Trial of 9/11 mastermind Khalid Sheikh Mohammed resumes, hits speed bump at Guantanamo


(GUANTANAMO BAY) — After over 560 days of delay, the drawn-out pretrial proceedings of Khalid Sheikh Mohammed and four other detainees accused of orchestrating the Sept. 11 attacks got underway again on Tuesday. But it took only a matter of hours for the hearing to run into yet another speed bump.

Mohammed, the alleged architect of the terror plot, along with Walid bin Attash, Ramzi bin al-Shibh, Ammar al-Baluchi and Mustafa al Hawsawi, filed into the courtroom of Guantanamo Bay Naval Base’s “Camp Justice,” which hosts the military commissions, for the first time since the pandemic sidelined the military court.

Seated with their defense teams, the men talked amongst each other and appeared engaged in their cases. Mohammed, known in recent years for his vibrantly colored facial hair, sported a bright orange beard along with thick black glasses. Some of the other defendants wore paramilitary attire.

Each detainee spoke out only once during the hearing, affirming that they understood their rights. Mohammed answered “yes,” speaking in English. Bin al-Shibh also responded in English, while the other three men communicated through translators.

While Mohammed has a reputation for courtroom outbursts, in a twist, it was the judge who became the central focus of the day’s hearing.

As part of his debut on the bench in the proceedings, Col. Matthew McCall — who was named to preside over the case last month — conducted a review of his qualifications, opening himself up for questions from the prosecution and the defense.

One of Mohammed’s attorneys, Gary Sowards, latched on to McCall’s circuitous route to his appointment. McCall was initially selected to oversee the trial last year, but withdrew after prosecutors objected, citing his lack of experience. He was reinstated after completing two years as a military judge, meeting the minimum requirement for the war court.

Sowards questioned McCall on whether the prosecution’s complaints had resulted in undue influence over the judiciary, resulting in his temporary removal from the case. The defense argued that this allowed for another judge to step in and — after a prolonged legal fight — authorize the destruction of a CIA black site, a secret international prison where terror suspects were subjected to “enhanced interrogation tactics” like waterboarding, which many human rights organizations consider to be torture.

During the questioning, McCall remained level, describing the situation as legally ambiguous in his estimation, but went along with the withdrawal to avoid complicating an already very complicated case.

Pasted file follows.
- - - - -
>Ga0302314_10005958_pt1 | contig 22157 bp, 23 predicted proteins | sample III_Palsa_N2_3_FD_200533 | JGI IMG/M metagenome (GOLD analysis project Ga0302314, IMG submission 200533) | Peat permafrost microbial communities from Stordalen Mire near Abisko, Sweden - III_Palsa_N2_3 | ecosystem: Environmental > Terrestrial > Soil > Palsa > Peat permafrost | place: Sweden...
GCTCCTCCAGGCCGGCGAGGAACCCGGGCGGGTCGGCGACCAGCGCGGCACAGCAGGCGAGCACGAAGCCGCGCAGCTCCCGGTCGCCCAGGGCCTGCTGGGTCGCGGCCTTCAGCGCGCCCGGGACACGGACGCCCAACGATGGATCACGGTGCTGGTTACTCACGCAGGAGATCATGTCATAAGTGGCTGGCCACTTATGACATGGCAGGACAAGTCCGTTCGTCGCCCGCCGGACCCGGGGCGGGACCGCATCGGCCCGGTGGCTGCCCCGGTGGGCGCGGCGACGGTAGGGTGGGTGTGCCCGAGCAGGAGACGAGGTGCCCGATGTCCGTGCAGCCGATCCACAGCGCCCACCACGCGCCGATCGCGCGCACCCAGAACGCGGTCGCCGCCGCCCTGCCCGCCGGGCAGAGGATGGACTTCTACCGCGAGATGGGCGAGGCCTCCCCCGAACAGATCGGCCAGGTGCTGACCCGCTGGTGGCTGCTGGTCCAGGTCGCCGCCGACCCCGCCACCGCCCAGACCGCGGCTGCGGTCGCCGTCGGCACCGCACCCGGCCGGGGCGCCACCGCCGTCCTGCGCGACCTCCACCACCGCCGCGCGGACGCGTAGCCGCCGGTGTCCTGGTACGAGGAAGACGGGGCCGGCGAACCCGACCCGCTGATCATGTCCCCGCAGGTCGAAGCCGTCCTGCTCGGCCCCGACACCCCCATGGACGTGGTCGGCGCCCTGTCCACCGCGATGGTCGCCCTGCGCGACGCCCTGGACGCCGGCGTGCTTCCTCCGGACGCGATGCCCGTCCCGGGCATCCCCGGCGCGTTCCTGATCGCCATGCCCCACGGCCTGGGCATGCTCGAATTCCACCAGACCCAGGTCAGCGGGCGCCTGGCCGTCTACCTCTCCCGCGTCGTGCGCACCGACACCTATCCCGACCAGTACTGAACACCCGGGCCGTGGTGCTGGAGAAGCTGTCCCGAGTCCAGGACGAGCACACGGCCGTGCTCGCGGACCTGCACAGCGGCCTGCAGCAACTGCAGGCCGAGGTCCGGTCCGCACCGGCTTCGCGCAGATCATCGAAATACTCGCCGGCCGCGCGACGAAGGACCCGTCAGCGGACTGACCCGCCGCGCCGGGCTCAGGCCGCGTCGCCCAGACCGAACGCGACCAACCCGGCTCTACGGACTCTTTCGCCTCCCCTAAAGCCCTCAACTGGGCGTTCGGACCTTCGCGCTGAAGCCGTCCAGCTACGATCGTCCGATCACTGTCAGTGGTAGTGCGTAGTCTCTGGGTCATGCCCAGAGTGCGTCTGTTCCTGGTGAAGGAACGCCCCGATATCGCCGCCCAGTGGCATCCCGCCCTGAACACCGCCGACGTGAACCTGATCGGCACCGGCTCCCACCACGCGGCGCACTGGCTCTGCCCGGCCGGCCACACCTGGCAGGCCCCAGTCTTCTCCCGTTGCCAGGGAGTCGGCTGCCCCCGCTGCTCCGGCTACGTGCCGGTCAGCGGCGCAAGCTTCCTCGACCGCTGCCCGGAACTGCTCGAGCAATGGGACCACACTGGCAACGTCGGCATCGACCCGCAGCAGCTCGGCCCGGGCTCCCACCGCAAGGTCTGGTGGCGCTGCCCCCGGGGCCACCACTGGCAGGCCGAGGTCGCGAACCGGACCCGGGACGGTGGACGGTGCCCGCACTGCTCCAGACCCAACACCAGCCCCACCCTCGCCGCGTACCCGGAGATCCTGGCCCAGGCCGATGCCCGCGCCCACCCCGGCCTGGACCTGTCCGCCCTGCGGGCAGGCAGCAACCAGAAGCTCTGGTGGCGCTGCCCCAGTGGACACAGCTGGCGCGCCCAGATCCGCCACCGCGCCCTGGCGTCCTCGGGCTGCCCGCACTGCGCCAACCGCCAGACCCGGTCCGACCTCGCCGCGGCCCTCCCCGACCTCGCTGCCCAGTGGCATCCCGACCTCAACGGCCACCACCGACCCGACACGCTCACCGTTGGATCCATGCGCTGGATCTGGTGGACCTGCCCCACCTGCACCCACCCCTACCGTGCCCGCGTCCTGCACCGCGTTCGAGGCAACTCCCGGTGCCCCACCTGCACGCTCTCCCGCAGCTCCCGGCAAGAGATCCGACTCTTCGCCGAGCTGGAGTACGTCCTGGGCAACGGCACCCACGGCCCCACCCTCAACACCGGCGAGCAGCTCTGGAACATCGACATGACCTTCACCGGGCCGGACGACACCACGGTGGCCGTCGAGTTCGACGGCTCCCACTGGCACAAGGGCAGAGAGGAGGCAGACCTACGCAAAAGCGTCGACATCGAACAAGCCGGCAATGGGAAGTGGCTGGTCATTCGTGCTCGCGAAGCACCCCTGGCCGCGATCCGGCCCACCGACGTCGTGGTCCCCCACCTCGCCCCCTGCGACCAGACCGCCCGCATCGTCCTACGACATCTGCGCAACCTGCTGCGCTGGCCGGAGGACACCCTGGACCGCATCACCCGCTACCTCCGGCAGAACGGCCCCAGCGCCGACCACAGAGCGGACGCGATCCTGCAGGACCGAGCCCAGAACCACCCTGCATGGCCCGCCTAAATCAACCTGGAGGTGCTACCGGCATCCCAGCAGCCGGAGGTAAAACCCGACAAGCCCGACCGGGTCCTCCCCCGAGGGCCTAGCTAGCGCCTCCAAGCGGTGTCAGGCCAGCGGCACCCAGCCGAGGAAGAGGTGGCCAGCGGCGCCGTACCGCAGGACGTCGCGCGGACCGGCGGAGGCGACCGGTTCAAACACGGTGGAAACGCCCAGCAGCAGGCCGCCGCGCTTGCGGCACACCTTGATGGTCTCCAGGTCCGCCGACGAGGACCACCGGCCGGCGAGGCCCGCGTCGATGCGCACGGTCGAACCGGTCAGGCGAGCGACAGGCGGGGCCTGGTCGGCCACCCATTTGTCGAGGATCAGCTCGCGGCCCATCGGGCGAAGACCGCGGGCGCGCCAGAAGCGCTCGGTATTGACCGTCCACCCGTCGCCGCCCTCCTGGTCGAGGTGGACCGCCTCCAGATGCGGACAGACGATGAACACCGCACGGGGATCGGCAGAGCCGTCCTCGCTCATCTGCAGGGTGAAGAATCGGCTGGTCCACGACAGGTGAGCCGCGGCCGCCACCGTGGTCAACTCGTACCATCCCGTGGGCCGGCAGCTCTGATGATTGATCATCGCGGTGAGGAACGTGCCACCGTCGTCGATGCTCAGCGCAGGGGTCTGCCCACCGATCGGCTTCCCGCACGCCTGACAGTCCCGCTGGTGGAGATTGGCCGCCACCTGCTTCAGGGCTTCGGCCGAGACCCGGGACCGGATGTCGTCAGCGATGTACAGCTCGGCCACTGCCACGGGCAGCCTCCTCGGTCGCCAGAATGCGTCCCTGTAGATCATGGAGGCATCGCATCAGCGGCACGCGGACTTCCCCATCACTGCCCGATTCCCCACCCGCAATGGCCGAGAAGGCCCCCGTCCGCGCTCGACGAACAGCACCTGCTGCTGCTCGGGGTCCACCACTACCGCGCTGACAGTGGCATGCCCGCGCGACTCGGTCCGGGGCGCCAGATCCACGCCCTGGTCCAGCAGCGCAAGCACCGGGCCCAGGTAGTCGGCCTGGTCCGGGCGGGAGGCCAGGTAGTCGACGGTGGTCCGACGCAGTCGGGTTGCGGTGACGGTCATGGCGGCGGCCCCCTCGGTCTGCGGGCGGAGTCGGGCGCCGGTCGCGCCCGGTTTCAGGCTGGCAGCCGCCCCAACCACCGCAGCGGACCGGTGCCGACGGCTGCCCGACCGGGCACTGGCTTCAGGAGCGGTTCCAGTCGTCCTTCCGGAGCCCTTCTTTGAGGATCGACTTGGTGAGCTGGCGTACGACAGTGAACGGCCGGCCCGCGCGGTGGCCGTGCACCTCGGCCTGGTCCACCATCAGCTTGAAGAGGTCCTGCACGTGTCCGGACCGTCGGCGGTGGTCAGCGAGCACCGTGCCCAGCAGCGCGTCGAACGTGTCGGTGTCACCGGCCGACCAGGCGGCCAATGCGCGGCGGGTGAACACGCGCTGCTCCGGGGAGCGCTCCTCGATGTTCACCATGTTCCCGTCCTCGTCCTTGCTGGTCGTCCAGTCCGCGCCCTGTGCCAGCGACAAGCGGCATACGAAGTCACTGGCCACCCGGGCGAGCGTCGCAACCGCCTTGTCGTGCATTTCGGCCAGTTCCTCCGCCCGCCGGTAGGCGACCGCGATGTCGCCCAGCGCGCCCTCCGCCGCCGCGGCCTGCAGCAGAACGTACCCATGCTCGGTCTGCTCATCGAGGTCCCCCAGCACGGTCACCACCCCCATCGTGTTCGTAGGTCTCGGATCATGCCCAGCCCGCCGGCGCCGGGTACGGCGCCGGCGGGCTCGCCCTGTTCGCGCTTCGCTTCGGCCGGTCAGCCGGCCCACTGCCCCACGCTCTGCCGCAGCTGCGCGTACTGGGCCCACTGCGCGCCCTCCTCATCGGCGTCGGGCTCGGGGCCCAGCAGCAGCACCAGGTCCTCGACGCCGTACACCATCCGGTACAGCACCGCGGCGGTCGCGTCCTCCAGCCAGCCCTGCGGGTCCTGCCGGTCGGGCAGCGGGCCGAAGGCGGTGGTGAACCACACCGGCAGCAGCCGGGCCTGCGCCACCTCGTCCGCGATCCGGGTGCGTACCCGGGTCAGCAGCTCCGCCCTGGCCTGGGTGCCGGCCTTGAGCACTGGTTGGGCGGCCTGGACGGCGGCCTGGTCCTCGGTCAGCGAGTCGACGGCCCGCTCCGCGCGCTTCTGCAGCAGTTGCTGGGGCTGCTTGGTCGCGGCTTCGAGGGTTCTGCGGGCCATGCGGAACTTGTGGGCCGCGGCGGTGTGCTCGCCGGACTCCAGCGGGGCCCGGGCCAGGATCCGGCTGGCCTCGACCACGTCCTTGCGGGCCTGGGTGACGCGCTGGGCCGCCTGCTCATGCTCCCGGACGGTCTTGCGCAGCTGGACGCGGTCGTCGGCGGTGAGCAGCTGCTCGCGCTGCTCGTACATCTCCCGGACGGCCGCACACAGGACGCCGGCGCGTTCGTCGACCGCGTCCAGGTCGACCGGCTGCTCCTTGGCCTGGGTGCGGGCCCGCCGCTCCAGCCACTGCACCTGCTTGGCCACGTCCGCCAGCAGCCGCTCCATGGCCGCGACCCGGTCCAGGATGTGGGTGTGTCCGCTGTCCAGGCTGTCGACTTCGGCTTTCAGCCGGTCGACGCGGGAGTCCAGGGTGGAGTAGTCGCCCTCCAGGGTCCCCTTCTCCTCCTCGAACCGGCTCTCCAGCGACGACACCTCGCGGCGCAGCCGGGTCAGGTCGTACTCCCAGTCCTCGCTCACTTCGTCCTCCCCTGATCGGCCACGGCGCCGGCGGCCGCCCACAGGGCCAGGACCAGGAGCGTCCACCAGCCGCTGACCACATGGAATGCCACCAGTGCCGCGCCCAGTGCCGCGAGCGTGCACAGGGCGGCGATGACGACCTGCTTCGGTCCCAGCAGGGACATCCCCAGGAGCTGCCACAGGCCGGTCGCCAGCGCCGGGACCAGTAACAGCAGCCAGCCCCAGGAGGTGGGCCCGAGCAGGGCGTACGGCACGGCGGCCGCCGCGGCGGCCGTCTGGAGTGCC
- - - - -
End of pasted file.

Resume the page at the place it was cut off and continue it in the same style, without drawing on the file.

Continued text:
“Why create an appellate issue? There are other judges who could do this case,” he said.

But moments later, the prosecution interrupted, informing the bench of a newly issued Military Commission Review on the exact topic of discussion. It determined that McCall could preside, but that all of the decisions he made before clocking two years of experience would be undone — leaving only the ruling on the destruction of the black site in place.

McCall dismissed the court several hours ahead of schedule to allow both sides to regroup and strategize.

But James Connell, a civilian death penalty attorney representing al-Baluchi, needed little time to process the information.

“One of the most important issues in the case is how the torture of these men is going to ultimately affect the trial and trials mean evidence,” Connell told reporters on the base. “The intentional destruction of evidence takes away from the defense and really the American people, information about what actually happened.”

Connell said the defense plans to appeal the order, but lamented yet another delay in a trial that’s dragged on for nearly a decade.

“This order is one more example of why this process takes so long, because each issue has to be separately litigated,” he continued. “Things come up in this military commission that never come up anywhere else. Where else in the world does the Pentagon issue an order telling a judge how to decide a case? It just doesn’t happen anywhere else except here at Guantanamo.”

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